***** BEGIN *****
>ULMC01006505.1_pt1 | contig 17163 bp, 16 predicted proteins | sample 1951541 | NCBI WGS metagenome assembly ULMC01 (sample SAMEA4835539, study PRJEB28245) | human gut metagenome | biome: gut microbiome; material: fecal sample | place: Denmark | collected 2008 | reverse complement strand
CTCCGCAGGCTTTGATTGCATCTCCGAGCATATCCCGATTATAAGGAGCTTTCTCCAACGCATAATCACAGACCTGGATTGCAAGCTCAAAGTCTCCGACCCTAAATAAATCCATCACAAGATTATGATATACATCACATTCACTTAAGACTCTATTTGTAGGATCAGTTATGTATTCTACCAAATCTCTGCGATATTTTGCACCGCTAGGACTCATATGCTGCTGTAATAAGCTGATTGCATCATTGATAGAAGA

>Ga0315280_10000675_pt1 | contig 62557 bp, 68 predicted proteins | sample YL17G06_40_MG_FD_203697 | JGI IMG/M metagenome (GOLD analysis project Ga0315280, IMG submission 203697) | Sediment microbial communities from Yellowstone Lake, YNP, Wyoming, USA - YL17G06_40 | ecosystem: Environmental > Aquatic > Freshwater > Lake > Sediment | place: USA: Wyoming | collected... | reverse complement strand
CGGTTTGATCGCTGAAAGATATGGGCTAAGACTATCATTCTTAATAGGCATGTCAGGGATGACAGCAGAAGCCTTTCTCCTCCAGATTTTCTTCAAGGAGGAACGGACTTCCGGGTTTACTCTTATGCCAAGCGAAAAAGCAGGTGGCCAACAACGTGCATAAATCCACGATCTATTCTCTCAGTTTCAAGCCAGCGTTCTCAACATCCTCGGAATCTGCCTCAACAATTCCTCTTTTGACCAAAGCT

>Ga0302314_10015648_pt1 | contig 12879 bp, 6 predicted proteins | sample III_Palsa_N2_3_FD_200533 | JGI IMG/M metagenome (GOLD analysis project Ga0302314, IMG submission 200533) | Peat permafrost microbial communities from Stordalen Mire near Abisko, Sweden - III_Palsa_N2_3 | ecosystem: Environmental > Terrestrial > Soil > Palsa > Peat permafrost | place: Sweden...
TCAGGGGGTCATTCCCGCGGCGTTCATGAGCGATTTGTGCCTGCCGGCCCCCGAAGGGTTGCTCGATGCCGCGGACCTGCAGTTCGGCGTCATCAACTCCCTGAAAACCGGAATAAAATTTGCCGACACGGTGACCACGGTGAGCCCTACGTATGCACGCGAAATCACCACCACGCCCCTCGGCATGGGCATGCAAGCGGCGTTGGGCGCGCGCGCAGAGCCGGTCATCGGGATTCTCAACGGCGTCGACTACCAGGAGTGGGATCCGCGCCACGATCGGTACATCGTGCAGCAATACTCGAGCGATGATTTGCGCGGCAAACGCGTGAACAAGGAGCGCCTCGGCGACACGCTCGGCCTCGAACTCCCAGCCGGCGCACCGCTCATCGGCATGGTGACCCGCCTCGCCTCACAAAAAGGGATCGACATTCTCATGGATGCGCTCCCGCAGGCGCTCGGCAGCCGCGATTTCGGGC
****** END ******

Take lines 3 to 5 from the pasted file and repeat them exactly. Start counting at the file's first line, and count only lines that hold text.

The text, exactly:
>Ga0315280_10000675_pt1 | contig 62557 bp, 68 predicted proteins | sample YL17G06_40_MG_FD_203697 | JGI IMG/M metagenome (GOLD analysis project Ga0315280, IMG submission 203697) | Sediment microbial communities from Yellowstone Lake, YNP, Wyoming, USA - YL17G06_40 | ecosystem: Environmental > Aquatic > Freshwater > Lake > Sediment | place: USA: Wyoming | collected... | reverse complement strand
CGGTTTGATCGCTGAAAGATATGGGCTAAGACTATCATTCTTAATAGGCATGTCAGGGATGACAGCAGAAGCCTTTCTCCTCCAGATTTTCTTCAAGGAGGAACGGACTTCCGGGTTTACTCTTATGCCAAGCGAAAAAGCAGGTGGCCAACAACGTGCATAAATCCACGATCTATTCTCTCAGTTTCAAGCCAGCGTTCTCAACATCCTCGGAATCTGCCTCAACAATTCCTCTTTTGACCAAAGCT

>Ga0302314_10015648_pt1 | contig 12879 bp, 6 predicted proteins | sample III_Palsa_N2_3_FD_200533 | JGI IMG/M metagenome (GOLD analysis project Ga0302314, IMG submission 200533) | Peat permafrost microbial communities from Stordalen Mire near Abisko, Sweden - III_Palsa_N2_3 | ecosystem: Environmental > Terrestrial > Soil > Palsa > Peat permafrost | place: Sweden...